Critics and moviegoers alike are recoiling in amazement at Richard Schickel's mean-spirited kicking-to-the-curb of a biography of Robert Altman:
[Altman's] films do not transcend their times; even the best of them remain trapped within those times. This book provides massive evidence that people had lots of fun making them, but none whatsoever that they will survive as anything more than historical curiosities.
Jim Emerson gets it right in his dismantling of Schickel's viewpoint and motives:
Schickel prefers to criticize Altman for being Altman — which is his prerogative, although it doesn't reveal much about the filmmaker or the films. Altman's way of working is indeed essential to the texture of his films, and it was a non-factory method that by its very nature yielded variable results from picture to picture, depending even more than most movies (and parties) on the particular serendipity of the mix. As for Schickel's verdict, critics far more astute than he have explored Altman's films in great detail.
You don't need to read very deeply to see that Schickel has an anti-anti-Establishment axe to grind, and that he would rather use the space provided to him to rip Altman a new one (Altman as a proxy for all those other Easy Riders and Raging Bulls) than talk about the book itself. He seems more determined to prove that the book's agenda cannot be fulfilled than whether or not it manages to achieve anything in the first place.
Schickel tips his moralistic hand so many times in that "review" it's a little scary. Is anyone really shocked by the possibility that drug use ("smoking dope") is prevalent in Hollywood or creative types generally? Probably not, and so Schickel's invocation of it is a demarcation: he's on that side of the line, and we are over here, the Good Clean Folks ... like Elia Kazan.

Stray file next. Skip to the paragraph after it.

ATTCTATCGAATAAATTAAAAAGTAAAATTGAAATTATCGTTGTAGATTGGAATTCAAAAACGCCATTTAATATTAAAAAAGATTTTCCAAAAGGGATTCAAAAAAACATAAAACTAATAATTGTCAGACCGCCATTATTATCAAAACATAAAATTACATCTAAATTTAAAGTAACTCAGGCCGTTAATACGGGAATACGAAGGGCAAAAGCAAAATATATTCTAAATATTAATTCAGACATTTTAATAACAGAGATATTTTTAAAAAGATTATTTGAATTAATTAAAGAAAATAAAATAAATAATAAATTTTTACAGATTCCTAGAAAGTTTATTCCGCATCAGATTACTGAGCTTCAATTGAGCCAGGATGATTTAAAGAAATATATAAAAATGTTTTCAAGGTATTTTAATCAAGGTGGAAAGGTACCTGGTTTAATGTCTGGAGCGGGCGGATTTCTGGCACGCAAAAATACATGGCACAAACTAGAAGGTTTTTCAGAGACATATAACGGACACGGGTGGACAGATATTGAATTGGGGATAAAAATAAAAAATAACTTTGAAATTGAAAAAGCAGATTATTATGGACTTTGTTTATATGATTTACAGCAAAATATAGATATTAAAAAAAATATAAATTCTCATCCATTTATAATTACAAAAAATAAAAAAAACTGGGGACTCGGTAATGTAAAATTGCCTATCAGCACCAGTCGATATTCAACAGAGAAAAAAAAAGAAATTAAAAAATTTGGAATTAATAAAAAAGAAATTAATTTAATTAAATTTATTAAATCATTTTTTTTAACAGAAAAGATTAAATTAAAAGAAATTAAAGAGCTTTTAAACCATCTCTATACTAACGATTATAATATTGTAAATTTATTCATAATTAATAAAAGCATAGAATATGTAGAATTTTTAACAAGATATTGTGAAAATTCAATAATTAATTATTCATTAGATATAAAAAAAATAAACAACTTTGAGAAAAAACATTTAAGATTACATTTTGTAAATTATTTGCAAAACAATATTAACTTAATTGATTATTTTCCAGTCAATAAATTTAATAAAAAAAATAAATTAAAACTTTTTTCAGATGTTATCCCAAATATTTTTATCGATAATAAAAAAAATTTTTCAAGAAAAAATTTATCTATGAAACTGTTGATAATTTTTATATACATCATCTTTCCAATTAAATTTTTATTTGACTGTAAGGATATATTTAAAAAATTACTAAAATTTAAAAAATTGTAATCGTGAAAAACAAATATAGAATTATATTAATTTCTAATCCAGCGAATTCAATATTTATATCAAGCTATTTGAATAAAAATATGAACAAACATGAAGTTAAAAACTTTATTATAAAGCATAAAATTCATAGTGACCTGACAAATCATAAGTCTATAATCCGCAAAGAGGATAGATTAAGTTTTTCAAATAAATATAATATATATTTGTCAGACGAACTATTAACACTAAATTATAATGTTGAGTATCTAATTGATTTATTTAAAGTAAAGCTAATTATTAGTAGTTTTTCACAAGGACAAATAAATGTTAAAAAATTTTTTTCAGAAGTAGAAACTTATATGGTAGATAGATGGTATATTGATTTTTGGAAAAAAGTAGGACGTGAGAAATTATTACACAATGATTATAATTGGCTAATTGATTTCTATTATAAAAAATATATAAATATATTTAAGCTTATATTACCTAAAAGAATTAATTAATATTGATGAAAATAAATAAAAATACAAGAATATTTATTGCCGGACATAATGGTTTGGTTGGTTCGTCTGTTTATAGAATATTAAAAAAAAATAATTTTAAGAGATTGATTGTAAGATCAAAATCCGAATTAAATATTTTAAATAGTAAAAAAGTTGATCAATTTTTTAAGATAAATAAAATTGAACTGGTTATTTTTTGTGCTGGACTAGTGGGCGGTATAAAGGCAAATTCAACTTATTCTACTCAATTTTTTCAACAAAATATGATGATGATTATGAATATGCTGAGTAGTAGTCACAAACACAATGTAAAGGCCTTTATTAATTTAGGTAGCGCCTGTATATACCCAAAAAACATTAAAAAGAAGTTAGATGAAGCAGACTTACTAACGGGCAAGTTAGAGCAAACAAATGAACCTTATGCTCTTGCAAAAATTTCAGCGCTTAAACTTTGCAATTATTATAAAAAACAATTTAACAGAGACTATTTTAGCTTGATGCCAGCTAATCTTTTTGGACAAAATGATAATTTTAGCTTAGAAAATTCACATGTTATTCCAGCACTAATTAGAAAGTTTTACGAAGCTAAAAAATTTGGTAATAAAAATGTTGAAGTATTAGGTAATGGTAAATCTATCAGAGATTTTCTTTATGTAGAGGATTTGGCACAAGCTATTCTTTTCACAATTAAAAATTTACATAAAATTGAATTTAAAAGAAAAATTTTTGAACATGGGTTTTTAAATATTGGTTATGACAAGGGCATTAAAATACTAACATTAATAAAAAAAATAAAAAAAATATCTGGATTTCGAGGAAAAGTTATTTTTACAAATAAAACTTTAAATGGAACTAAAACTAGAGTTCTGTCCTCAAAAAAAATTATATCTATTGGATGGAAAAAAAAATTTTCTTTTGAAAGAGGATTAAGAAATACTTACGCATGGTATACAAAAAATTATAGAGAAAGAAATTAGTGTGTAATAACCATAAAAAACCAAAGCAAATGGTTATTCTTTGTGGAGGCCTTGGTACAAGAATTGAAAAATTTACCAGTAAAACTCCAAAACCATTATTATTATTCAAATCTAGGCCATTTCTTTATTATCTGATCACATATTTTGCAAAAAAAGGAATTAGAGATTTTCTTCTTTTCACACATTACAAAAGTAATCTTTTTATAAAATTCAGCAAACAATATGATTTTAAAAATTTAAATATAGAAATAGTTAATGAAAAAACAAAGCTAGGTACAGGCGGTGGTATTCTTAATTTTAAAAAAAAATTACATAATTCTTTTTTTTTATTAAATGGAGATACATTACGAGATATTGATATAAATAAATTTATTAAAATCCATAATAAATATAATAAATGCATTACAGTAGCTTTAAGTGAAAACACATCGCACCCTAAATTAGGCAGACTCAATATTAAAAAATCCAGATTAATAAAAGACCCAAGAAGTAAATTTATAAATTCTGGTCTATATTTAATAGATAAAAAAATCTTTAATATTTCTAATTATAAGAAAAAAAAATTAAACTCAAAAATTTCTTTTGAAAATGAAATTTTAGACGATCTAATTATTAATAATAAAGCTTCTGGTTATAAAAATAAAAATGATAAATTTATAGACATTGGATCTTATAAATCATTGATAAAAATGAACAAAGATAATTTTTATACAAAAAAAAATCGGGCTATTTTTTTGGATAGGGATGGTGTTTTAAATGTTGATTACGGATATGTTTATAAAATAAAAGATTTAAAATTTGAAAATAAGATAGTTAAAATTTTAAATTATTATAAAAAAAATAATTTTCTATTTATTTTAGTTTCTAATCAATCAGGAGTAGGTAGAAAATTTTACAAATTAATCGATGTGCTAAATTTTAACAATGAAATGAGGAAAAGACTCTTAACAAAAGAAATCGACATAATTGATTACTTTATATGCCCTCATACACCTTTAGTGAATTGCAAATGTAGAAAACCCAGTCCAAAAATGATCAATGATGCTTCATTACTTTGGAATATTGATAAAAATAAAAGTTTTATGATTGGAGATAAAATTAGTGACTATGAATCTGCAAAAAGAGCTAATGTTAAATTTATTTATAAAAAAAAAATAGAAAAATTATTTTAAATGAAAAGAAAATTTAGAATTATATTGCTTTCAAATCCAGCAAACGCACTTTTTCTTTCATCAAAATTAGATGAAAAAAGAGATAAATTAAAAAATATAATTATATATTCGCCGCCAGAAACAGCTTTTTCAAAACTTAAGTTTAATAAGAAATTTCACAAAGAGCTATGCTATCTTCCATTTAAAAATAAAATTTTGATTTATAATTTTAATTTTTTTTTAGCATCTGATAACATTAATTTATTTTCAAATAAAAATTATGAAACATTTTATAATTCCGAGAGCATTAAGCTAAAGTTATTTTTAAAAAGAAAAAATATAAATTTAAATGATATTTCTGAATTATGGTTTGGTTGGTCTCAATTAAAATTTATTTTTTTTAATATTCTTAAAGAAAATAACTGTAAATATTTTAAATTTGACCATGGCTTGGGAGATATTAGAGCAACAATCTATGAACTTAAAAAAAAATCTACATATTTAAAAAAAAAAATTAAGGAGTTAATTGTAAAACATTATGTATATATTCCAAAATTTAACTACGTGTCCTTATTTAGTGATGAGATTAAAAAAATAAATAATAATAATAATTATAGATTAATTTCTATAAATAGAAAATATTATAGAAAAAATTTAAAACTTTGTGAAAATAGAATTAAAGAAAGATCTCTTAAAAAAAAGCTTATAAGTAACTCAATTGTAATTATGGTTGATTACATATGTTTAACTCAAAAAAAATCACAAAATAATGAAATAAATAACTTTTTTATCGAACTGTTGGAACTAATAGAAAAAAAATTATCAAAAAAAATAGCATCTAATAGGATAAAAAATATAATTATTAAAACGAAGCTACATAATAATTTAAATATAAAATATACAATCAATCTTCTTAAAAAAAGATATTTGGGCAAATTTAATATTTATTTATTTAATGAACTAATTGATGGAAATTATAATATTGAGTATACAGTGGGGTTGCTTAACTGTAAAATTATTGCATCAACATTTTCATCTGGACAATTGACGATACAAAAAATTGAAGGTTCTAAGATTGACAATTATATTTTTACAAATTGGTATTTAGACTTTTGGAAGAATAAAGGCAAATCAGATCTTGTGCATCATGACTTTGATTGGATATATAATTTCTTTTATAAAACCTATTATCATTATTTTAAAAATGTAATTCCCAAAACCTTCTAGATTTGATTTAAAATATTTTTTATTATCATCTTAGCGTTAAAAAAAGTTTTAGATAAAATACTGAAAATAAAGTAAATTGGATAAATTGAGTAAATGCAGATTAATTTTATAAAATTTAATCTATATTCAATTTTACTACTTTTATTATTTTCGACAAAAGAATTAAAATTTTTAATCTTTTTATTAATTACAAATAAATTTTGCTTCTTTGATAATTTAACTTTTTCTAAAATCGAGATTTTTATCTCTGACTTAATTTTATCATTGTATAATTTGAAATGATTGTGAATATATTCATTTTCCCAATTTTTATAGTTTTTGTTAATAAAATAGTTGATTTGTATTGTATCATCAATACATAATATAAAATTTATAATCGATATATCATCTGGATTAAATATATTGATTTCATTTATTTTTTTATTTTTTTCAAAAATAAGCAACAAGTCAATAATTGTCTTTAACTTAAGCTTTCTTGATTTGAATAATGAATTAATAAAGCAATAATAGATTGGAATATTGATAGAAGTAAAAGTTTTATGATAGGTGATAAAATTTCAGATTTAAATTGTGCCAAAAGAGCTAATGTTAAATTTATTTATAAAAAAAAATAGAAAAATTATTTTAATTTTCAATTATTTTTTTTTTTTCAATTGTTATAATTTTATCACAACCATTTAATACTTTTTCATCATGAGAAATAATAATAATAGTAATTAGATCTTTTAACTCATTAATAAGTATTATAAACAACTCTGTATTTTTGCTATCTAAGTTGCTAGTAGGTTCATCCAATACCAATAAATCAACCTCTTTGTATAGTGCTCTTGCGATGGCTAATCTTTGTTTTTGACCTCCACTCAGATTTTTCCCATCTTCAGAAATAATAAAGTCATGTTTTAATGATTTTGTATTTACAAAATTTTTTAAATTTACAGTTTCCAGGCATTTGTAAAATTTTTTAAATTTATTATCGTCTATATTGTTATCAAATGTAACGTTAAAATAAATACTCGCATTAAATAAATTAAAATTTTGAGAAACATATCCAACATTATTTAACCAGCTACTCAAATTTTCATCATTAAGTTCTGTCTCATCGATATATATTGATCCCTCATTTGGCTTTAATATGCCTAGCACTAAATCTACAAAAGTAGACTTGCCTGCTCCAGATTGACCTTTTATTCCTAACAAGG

Mavericks and iconoclasts come in more varieties than you can iterate; that's why they're, well, mavericks. Nobody mistakes David Lynch for Robert Altman (and nobody mistakes either of them for Pier Paolo Pasolini). But even though I dislike von Trier's motives as a filmmaker, even though I enjoy Altman's work and am iffy about Lynch, I'm still bound to give any one product by them its due, on its own terms. Lynch again: I go back and forth about Blue Velvet (I'd like to think its worst excesses are something the director has grown past), but Eraserhead and Mulholland Drive are keepers. I could care less about any of them personally unless it impacts me in some way, and somehow having a party atmosphere on the set hardly seems like A-grade miscreancy.
If Schickel had just come out and said I don't like Altman's movies, but for those who do ... he would have at least faced his own motives a little more squarely. Instead we get his foot-stamping that there's no lasting value to be found in them, period.
Now that I think about it, maybe the real blame isn't to be laid at Schickel's feet. What editor decided sending him that book would be a good idea? Talk about someone being on drugs...
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